11am - 12 noon

Wednesday 13 September 2023

Vehicle state estimation for autonomous driving

PhD Viva Open Presentation by Nimet Kaygusuz.

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Robust perception of the environment around a vehicle through onboard sensors is a major hurdle in the quest to realise autonomous driving. To ensure safety, accurate and robust systems are required that can operate within any environment.

One of the most fundamental components of a moving agent is ego-motion estimation and Visual Odometry (VO) is a popular choice to achieve it. This is because cameras are a cost-effective solution and are often already installed on modern vehicles. Traditional approaches to VO have been studied for decades and typically work by detecting and matching hand-crafted features.

The main disadvantage of this is they are susceptible to failure in poor lighting and low-textured environments, where feature detection and matching tend to fail. In recent years, learning-based VO approaches have become popular and achieved competitive performance due to their ability to extract high-level representations without relying on hand-crafted features.

Despite encouraging results, there are several shortcomings that need to be addressed to deploy such motion estimation systems into real-life mobile agents. This thesis proposes novel architectures for learning-based VO and fusion techniques to address these drawbacks.

Uncertainty of the estimated motion provides a measure of its credibility and is often crucial for systems that depend upon motion output, such as path planning, vehicle state estimation, sensor fusion etc. Unfortunately, estimating uncertainty for VO is especially challenging as modelling the environmental factors, such as lighting, occlusions and weather, is often not feasible.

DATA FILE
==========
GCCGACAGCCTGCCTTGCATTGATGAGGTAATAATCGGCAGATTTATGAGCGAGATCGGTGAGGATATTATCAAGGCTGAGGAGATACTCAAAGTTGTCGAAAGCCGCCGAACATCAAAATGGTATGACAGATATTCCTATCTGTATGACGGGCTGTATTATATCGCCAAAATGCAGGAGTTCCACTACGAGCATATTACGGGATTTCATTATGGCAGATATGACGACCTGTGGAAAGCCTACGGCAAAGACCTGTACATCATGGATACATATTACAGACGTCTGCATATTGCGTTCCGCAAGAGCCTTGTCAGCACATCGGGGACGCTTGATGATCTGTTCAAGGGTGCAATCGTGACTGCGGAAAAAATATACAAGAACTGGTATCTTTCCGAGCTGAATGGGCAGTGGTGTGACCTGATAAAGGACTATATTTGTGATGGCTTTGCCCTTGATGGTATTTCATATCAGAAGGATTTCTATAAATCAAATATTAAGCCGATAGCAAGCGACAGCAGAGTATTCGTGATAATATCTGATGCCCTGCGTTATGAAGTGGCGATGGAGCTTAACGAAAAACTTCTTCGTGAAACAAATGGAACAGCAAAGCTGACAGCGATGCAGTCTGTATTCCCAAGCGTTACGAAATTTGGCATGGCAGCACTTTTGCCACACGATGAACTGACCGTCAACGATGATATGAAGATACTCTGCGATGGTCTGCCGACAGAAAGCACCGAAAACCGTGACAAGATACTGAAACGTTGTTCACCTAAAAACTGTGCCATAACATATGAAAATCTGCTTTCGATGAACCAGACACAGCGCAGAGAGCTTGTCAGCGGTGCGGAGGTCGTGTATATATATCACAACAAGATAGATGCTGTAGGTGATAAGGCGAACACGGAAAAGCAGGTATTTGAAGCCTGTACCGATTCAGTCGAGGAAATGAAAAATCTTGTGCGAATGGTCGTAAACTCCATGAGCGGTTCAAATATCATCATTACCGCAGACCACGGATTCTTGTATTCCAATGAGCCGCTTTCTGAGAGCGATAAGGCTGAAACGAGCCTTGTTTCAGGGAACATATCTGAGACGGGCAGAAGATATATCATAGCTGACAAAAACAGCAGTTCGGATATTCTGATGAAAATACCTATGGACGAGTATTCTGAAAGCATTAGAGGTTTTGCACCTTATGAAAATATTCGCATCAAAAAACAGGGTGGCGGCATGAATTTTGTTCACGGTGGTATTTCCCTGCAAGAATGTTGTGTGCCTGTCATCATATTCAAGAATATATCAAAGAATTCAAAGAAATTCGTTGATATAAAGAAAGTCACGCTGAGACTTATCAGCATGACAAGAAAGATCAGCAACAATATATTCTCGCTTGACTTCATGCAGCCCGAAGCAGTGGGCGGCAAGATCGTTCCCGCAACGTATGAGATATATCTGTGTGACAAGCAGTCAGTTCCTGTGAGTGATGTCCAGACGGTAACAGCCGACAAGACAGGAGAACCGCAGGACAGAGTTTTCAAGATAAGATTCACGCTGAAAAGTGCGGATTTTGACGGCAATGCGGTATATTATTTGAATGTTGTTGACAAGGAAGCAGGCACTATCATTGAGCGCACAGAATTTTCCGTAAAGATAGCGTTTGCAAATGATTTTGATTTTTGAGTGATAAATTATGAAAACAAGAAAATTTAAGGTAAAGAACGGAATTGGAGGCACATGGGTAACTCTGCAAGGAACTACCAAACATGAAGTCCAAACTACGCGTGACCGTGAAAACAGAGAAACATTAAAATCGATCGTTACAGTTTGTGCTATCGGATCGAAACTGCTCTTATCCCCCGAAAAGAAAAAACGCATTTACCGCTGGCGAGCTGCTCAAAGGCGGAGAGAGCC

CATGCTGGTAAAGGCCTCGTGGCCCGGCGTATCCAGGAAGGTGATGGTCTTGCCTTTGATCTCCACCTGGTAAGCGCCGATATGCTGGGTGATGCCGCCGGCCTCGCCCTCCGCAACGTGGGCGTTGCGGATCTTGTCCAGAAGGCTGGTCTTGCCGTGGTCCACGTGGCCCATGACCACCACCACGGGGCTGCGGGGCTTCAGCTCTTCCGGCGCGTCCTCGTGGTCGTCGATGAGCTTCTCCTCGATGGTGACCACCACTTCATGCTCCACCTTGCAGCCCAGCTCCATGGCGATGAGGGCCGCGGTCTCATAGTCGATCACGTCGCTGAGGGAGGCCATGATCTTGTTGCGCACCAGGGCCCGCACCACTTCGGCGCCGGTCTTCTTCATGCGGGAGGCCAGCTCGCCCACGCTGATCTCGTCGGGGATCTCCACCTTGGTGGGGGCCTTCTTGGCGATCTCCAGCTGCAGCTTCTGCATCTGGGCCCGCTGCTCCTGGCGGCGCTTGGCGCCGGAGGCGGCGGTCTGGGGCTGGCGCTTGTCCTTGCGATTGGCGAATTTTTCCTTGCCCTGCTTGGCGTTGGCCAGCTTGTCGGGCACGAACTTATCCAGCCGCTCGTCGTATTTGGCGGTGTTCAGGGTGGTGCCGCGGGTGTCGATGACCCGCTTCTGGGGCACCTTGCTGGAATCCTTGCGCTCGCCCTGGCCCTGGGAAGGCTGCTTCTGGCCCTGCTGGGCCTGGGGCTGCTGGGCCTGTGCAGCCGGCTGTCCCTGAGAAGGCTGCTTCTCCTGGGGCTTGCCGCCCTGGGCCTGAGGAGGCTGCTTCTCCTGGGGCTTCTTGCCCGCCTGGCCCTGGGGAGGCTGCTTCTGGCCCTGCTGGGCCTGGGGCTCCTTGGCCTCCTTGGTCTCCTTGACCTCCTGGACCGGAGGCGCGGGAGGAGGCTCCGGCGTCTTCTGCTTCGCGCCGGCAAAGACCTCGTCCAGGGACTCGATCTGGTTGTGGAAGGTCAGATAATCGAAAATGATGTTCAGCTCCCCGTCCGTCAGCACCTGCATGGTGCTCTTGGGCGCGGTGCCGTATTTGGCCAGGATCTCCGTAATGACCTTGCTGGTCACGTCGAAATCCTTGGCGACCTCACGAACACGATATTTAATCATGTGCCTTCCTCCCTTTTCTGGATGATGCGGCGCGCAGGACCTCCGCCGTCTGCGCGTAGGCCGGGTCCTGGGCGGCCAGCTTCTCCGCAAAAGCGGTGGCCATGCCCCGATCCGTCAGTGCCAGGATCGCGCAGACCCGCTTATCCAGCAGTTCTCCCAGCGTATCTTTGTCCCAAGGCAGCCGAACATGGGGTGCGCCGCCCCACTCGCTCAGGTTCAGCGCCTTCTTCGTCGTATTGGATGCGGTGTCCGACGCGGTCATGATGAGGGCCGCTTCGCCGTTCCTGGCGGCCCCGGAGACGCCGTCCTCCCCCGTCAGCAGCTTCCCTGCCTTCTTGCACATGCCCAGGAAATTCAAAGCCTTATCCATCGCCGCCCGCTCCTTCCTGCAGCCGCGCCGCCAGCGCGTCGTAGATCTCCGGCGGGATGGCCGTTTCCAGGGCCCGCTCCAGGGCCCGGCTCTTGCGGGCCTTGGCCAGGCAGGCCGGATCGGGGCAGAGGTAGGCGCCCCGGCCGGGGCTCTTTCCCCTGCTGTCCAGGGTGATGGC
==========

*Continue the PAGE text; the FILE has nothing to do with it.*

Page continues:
In the first contribution of this thesis, we propose a robust VO model to estimate 6-DoF poses and uncertainties from video. A learning-based algorithm, MDN-VO, is built which utilises a CNN-RNN hybrid model to learn feature representations from image sequences. A Mixture Density Network (MDN) is then employed to regress the camera motion as a mixture of Gaussians. We then employ a multi-camera approach to provide robustness to individual estimation failures and propose two multi-camera fusion techniques.

Any fusion approach must have the ability to balance incoming signals based on their uncertainties. In the second contribution of this thesis, we introduce a naive fusion approach, MC-FUSION, which learns to fuse multi-view motion estimations considering their uncertainties. MC-FUSION outperforms single-camera estimations and the state of the art, validating the benefits of a multi-view VO approach.

The approach expects estimations to be synchronised which is problematic for real-world applications. This is because acquiring images from multiple cameras at the same time requires ‘gen locked’ or synchronised hardware. Also, sufficient bandwidth is required to capture and process those images simultaneously which in turn has cost implications. Therefore, it is advantageous that a fusion system has the ability to fuse asynchronous signals.

In the third contribution of this thesis, we introduce AFT-VO, a novel transformer-based deep fusion framework. Our framework combines predictions from asynchronous multi-view cameras and accounts for the time discrepancies of measurements coming from different sources. It can fuse signals from any number of sources and, more importantly, it does not require those sources to be synchronised or to be at the same frequency. 

We evaluate our model under severe driving scenarios, such as rain and night-time scenes, with promising results. However, the nature of VO is that small errors in the estimation of each frame accumulate over time which results in drift between estimated and real trajectories.

In the last contribution of this thesis, we employ a pose graph optimisation technique to reduce the VO drift. 

Unlike other approaches, we utilise multi-view cameras to detect loops which gather information from different views and provide a more robust loop detection pipeline. 

In this chapter, we also collect a large-scale multi-view dataset for the evaluation of VO and SLAM systems.

Finally, we conclude with thorough experiments demonstrating the drift in VO can be reduced via the optimisation pipeline.